Accepting Compliments and Storing DataSomeone started a compliment the other day by saying, “Denise can come up with a movie quote to fit any situation.” And just as I was thinking “what an awesome thing to say,” another person added a conjunction to the sentence and flipped the coin, continuing, “ … but she can’t remember the names of people she talks to ever day.”

I nodded my head because it’s a true-enough statement. It’s nothing personal; it;s just a matter of what I deemed priority years ago. In Milk, Drugs, and Rock n’ Roll, I talked about how I had to make room in my brain for all the movie, music, and everyday quotes I like to keep on tap. And in Peter Pan Understands, I explain the importance of intentionally remembering.

While I wasn’t offended by the comment, it has stayed with me. It’s true that I forget names, and sometimes I just forget words. And while I have no intention of ridding my memory of any quotes I stored, I have begun focusing on retaining more daily-life-relevant facts, words, and names.

If it’s true that other saved information is being discarded in order for my mind to retain more names, then I am unaware at this point what is being dumped, but when the day arrives that I need to recall whatever level of information I am losing in order to remember names, I’m sure I’ll laugh at the realization of what has happened.

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A Few of my Favorite Things

“Shut the front door!” My best friend’s step-dad said that all the time when we were growing up. Goober said “Sha-zam.” George Bush Jr. said, “Make no mistake . . .,” but I really preferred Doc Holliday’s version when he said, “No, make no mistake . . . it’s not revenge he’s after; it’s the reckoning.”

But my love of Val Kilmer’s Doc Holliday in Tombstone will have to wait for another day.

We all have our little phrases that we’re known for. Some of them are funny or annoying or both. Some don’t make sense to anyone else. Most of the seemingly odd remarks I make are quotes from movies or television shows. If you know what I’m quoting, it’s funny; if you don’t, it’s probably annoying.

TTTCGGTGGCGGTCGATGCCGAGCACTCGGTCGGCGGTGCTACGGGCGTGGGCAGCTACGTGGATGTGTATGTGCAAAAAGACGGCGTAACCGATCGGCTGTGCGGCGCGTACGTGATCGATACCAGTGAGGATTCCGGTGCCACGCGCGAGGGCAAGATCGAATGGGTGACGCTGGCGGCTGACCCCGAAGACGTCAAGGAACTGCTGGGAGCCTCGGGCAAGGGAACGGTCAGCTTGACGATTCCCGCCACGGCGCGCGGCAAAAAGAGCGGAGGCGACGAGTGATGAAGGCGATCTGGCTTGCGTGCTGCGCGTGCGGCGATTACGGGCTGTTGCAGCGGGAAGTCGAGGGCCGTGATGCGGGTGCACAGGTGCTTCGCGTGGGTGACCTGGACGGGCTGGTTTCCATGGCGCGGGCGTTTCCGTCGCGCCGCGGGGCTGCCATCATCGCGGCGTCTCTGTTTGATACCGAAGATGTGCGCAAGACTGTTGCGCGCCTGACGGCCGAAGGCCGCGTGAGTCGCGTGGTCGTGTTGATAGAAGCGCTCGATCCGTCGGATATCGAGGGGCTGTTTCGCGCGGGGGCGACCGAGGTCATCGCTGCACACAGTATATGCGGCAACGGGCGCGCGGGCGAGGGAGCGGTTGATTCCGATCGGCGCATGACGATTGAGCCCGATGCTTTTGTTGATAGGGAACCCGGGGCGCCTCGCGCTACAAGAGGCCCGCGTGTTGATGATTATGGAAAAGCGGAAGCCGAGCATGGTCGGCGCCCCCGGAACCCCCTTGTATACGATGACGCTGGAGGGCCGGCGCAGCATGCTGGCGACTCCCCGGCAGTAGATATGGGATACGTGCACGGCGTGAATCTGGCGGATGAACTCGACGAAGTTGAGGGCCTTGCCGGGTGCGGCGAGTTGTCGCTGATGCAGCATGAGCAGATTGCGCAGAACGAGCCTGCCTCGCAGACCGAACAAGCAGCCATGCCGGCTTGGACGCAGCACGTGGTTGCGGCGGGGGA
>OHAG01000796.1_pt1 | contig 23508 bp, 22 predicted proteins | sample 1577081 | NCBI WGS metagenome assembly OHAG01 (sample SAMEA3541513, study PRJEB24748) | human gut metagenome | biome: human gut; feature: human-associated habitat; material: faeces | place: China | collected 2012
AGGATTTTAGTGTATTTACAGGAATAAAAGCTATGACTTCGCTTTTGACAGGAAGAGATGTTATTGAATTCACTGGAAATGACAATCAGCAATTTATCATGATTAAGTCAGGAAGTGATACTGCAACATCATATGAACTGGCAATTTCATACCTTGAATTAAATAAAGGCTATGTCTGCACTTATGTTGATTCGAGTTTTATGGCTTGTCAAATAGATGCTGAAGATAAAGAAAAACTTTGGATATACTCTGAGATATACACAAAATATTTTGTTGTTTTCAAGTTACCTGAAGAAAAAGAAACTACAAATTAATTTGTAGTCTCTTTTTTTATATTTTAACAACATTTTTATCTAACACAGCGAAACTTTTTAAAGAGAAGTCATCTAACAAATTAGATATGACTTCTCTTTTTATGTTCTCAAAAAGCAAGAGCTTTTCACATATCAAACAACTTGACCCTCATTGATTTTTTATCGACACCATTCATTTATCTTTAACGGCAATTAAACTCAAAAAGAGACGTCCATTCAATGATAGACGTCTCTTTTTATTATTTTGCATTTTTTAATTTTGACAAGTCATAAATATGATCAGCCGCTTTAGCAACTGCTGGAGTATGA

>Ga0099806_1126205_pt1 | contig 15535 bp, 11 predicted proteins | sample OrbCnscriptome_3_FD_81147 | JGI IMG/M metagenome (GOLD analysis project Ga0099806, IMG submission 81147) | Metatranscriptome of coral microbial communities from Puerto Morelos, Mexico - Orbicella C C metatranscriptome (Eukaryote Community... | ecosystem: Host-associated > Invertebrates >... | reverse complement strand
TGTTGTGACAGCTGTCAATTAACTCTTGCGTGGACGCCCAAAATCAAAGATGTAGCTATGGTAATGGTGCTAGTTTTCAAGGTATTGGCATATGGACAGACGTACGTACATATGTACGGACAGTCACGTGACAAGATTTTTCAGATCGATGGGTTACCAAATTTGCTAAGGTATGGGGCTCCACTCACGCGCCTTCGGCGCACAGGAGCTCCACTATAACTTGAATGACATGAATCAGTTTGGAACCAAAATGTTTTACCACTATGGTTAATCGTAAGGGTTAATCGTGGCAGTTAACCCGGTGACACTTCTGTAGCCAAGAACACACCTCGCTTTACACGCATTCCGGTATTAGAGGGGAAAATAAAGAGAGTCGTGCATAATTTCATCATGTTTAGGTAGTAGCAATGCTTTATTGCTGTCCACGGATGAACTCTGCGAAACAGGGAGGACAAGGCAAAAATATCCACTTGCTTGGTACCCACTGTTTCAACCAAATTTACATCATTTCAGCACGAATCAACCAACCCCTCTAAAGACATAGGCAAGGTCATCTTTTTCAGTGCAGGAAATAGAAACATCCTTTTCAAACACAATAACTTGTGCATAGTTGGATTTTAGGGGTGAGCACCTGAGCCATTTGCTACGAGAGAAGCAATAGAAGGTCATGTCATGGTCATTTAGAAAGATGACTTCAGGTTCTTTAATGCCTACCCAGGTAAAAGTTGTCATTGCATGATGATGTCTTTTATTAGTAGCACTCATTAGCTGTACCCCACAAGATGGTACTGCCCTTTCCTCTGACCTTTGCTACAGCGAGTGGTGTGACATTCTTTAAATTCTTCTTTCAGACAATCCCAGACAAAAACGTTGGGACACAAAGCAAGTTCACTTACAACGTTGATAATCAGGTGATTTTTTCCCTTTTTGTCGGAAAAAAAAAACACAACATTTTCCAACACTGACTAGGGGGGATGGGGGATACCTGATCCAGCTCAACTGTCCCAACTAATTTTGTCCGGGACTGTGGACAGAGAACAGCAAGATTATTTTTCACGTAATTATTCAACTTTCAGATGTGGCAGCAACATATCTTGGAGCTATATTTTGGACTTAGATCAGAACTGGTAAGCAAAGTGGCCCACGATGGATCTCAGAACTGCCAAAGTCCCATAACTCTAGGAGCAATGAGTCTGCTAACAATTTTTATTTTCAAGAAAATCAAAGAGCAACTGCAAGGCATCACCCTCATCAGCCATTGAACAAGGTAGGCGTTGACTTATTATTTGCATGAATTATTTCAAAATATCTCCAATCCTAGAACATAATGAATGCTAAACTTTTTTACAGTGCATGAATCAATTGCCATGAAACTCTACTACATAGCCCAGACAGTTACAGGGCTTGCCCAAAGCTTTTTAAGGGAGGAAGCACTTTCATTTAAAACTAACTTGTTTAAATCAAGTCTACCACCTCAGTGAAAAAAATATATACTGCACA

Three of my favorite things to say to my girls are:

It will make you stronger.

Everything in moderation

If you have to say it, it might not be true.

I use these phrases with them a lot. If they weren’t annoyed in the beginning, they are now, simply because they are tired of hearing them, but to that I would have to say, “it will make you stronger.”

One day they will look back at all my quirks and realize that I was just possibly doing more than trying to annoy them (although that definitely plays a part in my reasoning). Maybe, just maybe, I was also trying to teach them something in the only way I know how.

It will make you stronger is typically said with, let’s call it, playfully smug sarcasm. When they have to do something they don’t want to do, or aren’t allowed to do something they want to do, or for whatever reason, I typically throw in that it will make them stronger. I say that because 1.) It irritates them and 2.) It’s true . . . if they allow it.

We have choices every day: either learn from your experiences or be a victim. Look for the good in a situation or what can be used for good, or pout because you didn’t get your way. Or I suppose there is always indifference. I try to look for the good, and it’s usually simple enough to pull out some good from the less desirable. And sometimes I just want to lie in bed and feel sorry for myself. But I have responsibilities, so I get out of bed and feel sorry for myself.

Regardless of my immediate reaction, I know that things will be better for me and everyone around me if I just go ahead and suck it up. And if I make the decision to learn something from it (which might just be that things could be worse), it will literally make me stronger for the next go-round.

I don’t know why the old “everything in moderation” slogan is such a negative for them. Maybe it’s because they hear it so much, but it’s not just about food. It’s about daily choices – food, money, cleaning, talking, TV watching, exercising, and on and on and on. See? There are definitely some things on that list that are preferable in smaller portions.